Staff PicksCould Trump Be Made To Pay For Capitol Riots?

Could Trump Be Made To Pay For Capitol Riots?


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  • A federal judge in Washington, DC, questioned former President Donald Trump‘s actions during his speech on January 6, 2021, as he considers for the first time whether Trump is immune from liability related to his supporters attacking the US Capitol.
  • During a court hearing Monday, Judge Amit Mehta pointed out repeatedly that Trump on January 6 asked the crowd to march to the Capitol, but that he didn’t speak up for two hours asking people to stop the violence.
  • US District Judge Amit Mehta also rejected one lawyer’s claim that Trump urged his supporters to be peaceful on that day, telling the attorney to “stick with the facts.”

During a court hearing Monday, Mehta said that for a “two-hour period” on the day of the siege, Trump did not “take to Twitter or to any other type of communication and say, ‘Stop. Get out of the Capitol. What you are doing is not what I wanted you to do.'”

“What would you have me do with the allegation that the president did not act?” Mehta, an Obama appointee who joined the federal bench in 2014, asked.

His question came during oral arguments over a trio of civil lawsuits filed by House Democrats and Capitol Police officers that allege Trump’s incendiary rhetoric incited the Capitol breach. At a rally that preceded the siege, Trump told his supporters, “If you don’t fight like hell, you’re not going to have a country anymore.”
In court Monday, Mehta asked whether Trump’s inaction could be considered “ratification” of that statement.

In the same hearing, Trump’s lawyer Jesse Binnall pushed back against the assertion that the former president could face legal consequences for action he didn’t take.
“The president cannot be subject to judicial action for any sort of damages for failing to do something,” Binnall said.

He added that the president told his supporters to “peacefully and patriotically” make their voices heard on January 6, 2021.

But that statement was outweighed, Mehta said, by Trump’s earlier calls to “fight like hell” against the 2020 election results. Mehta said there was no doubt “threats” and “intimidation” were used on the day of the insurrection. He also said the main question was whether Trump’s actions and statements incited the violence.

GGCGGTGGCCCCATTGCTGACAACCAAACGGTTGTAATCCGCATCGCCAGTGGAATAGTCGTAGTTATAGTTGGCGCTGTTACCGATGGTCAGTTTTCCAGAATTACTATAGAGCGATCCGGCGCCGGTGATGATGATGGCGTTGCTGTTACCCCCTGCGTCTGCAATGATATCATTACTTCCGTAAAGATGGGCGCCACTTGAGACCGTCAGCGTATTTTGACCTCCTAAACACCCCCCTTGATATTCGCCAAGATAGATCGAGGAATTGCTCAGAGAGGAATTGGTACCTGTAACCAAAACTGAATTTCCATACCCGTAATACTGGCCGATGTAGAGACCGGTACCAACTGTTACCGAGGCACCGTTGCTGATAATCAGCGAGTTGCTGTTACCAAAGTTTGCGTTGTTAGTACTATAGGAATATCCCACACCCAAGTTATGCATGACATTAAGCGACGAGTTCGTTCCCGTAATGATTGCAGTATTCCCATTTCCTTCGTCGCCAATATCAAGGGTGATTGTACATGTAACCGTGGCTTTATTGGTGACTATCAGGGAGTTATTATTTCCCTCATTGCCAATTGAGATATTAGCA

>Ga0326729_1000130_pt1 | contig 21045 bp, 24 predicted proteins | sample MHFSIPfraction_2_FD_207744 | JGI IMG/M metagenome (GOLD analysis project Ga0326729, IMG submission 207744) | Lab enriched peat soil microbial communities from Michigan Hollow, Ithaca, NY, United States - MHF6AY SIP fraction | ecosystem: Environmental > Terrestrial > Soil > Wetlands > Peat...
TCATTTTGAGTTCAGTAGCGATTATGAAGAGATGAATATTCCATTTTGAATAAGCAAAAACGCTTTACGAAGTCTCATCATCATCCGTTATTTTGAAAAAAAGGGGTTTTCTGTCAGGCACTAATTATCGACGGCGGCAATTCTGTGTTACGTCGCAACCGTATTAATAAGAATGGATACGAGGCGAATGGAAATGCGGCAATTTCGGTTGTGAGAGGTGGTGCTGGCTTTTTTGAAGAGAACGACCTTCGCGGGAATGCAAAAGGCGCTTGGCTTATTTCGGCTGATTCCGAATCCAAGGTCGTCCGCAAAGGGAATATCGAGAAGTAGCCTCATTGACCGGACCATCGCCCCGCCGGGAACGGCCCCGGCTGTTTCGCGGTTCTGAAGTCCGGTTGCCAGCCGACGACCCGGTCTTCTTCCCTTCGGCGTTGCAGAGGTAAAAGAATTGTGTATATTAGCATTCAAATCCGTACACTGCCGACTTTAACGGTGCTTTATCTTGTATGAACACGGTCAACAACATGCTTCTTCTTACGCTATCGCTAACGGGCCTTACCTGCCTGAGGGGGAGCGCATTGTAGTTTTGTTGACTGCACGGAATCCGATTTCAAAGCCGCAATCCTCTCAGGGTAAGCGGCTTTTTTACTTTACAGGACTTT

“Let’s stick with the facts,” Mehta said, adding that he wasn’t “interested” in “whataboutism.”

He continued pressing Binnall on whether Trump’s call for his supporters to march to the Capitol and his use of words like “fight” and “show strength,” which were followed by Trump’s supporters storming the Capitol, satisfied the standards required to establish conspiracy.

“No,” Binnall said.

“So the president, in your view, is both immune to inciting the riot and failing to stop it?” Mehta asked.

Binnall replied that “the president cannot be subject” to any judicial action because he “failed to do something.”
Joseph Sellers, a lawyer for House Democrats, countered that claim and said the “fervor” and “energy” of Trump’s supporters directly before the Capitol riot indicated that the president knew what they were planning to do.

But Mehta pushed back, telling Sellers the allegation of a conspiracy in this case was “unusual” and could be “problematic” because the lawsuit did not allege there was a direct meeting between the defendants, which include Trump, his then-lawyer Rudy Giuliani, and the far-right groups Proud Boys and Oath Keepers.

Members of the House select committee on Jan. 6 have said they could consider criminal referrals to the Justice Department for Mr. Trump and others.
Members of the House select committee on Jan. 6 have said they could consider criminal referrals to the Justice Department for Mr. Trump and others. Credit: Stefani Reynolds for The New York Times

Alleging a conspiracy in the absence of such a link is “dangerous” because the defendants couldn’t necessarily have controlled the reaction of Trump’s supporters, the judge said.

Sellers conceded the point but added that Trump “ratified” his supporters’ actions after the Capitol riot.
Trump’s initial silence during the Capitol breach has also come under scrutiny from the special House committee investigating the January 6, 2021, attack. The panel’s top Republican, Rep. Liz Cheney, said last month that the committee was exploring the question of whether Trump, “through action or inaction,” sought to impede Congress’ certification of now-President Joe Biden’s electoral victory.

The committee has released texts showing that Trump’s allies — including his eldest son, Donald Trump Jr., and Fox News hosts — pleaded with former White House chief of staff Mark Meadows to have Trump order the violent mob to stand down. In the lawsuits against Trump, House Democrats pointed to his initial silence during the attack as evidence of an agreement with the mob to block the certification of Biden’s victory.

Mike Omoniyi
Mike Omoniyi
Mike Omoniyi is the Founder and Editor In Chief of The Common Sense Network. He oversees and is responsible for the direction of the Network. Mike is an activist, singer/songwriter and keen athlete. With a degree in Politics Philosophy and Economics, MA in Political Science (Democracy and Elections) and an incoming PhD on a study of Cyber-Balkanisation, Mike is passionate about politics and the study of argumentation. He is also the Managing Director of a number of organisations including, Our God Given Mission, The BAM Project and The Apex Group.

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